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Indian Civilizations of Central, South and North America
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Native Americans, also called American Indians or simply Amerindians, are the indigenous people who lived in the Americas before European colonization. In Canada the term First Nations is now in general use. In Alaska, because of legal use in the Alaska Native Claims Settlement Act (ANSCA) and because of the presence of the Inuit, Yupik, and Aleut peoples, the term Alaskan Native is used. (See further discussion below.) Native American officially make up the majority of the population in Bolivia and Guatemala and are significant in most other Hispanic American countries, with the possible exception of Costa Rica, Cuba, Dominican Republic and Uruguay

History

Based on anthropological evidence, there were at least three distinct migrations from Siberia across the Bering Land Bridge. The first wave of migration came into a land populated by the large mammals of the late Pleistocene epoch, including mammoths, horses, giant sloths, and wooly rhinoceri. The Clovis culture is one example. Later a culture developed known as the Folsom culture, based on the hunting of bison. 

The second wave being of the Athabascan people including the ancestors of the Apache and Navajo; the third of the Inuit, the Yupik, and the Aleut who may have come by sea over the Bering Strait. These last are so ethnically distinct from the remainder of the aboriginal inhabitants of the Americas that they are not usually included in the term American Indian or First Nations.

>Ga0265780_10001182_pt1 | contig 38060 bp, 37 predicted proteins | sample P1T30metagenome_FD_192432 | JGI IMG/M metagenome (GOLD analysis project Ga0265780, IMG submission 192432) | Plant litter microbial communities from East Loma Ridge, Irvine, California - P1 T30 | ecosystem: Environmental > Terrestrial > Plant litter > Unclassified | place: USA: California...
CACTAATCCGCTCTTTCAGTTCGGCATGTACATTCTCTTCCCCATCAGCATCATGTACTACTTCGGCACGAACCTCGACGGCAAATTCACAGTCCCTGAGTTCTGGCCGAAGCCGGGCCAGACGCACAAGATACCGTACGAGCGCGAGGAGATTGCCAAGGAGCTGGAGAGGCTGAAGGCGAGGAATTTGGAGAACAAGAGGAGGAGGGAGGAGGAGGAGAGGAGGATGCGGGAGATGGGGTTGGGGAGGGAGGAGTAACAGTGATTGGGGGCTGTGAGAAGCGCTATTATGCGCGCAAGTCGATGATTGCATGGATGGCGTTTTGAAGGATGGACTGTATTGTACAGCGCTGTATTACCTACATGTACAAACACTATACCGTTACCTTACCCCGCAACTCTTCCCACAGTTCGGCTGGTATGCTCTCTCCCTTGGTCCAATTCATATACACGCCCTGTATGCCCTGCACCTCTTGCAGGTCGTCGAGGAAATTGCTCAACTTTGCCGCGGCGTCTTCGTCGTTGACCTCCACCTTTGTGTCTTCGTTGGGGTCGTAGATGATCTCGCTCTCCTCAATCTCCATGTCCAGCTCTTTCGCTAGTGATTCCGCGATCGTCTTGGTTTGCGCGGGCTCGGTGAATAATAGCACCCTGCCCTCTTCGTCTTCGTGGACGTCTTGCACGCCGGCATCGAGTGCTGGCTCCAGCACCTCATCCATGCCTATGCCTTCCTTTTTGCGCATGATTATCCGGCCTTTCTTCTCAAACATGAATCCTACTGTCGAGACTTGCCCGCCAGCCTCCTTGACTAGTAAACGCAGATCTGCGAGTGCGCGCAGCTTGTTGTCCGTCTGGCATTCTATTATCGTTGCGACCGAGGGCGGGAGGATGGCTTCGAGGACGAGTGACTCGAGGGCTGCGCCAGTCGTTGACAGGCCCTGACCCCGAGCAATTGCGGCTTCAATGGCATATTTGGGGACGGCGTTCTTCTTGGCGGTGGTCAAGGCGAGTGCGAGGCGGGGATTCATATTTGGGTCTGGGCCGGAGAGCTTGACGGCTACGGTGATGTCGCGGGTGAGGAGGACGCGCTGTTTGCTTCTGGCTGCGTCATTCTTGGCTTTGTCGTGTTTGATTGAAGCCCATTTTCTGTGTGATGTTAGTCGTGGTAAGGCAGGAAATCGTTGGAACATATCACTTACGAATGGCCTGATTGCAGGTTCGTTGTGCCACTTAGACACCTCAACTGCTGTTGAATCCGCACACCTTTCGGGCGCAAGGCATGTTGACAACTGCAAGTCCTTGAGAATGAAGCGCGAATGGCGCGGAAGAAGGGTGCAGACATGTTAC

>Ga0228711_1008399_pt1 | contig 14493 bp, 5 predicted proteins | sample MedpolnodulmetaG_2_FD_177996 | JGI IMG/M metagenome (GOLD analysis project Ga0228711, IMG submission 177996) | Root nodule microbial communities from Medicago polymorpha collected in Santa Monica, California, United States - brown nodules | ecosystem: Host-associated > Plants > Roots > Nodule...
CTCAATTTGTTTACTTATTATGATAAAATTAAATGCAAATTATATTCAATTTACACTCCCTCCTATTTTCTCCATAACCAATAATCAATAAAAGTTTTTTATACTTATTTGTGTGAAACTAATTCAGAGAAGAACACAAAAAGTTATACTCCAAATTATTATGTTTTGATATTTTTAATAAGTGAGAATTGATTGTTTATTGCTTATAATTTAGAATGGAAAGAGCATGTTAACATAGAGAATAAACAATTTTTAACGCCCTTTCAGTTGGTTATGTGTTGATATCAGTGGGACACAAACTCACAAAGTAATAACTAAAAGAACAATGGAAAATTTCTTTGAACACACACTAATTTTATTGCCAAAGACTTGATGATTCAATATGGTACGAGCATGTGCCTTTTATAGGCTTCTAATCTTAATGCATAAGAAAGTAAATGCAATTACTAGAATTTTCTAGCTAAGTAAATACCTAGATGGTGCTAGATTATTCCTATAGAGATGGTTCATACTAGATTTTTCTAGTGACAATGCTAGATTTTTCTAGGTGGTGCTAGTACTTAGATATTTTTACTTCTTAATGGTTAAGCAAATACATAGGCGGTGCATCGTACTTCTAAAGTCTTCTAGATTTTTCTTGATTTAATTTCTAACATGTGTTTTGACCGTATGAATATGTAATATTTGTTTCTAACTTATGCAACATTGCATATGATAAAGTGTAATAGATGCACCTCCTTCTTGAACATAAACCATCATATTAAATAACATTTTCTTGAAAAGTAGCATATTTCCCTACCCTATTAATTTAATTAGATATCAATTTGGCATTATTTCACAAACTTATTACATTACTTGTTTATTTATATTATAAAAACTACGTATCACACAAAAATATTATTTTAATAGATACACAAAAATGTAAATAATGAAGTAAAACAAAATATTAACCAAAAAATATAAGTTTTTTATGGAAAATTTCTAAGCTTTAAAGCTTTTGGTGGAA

The Athabascan peoples, late migrants, are generally found in Alaska and western Canada but several tribes migrated south as far as California and the American Southwest. 

In recent years, the anthropological evidence has been supplemented by studies based on molecular genetics. The results here are still provisional, but suggest that there were four distinct migrations from Asia and, most surprisingly, that there is evidence of smaller scale, contemporaneous human migration from Europe. This is most easily understood by postulating that the migrant population, living in Europe at the time of the most recent ice age, adopted a life-style resembling that lived by the Inuit and Yupik in recent centuries. 

In the Mississippi valley of the United States, in Mexico and Central America, and in the Andes of South America Native American civilizations arose with farming cultures and city states. See archeology of the Americas

The Coming of the White Man

In the 15th century Spaniards and other Europeans brought horses to the Americas. Some of these animals escaped their owners and began to breed and increase their numbers in the wild. Ironically the horse originally evolved in the Americas but the last American horses died out at the end of the last ice age. The reintroduction of the horse, however, had a profound impact on Native American cultures in the Great Plains of North America. This new mode of travel made it possible for some tribes to greatly expand their territories, exchange goods with neighboring tribes and to more easily capture game.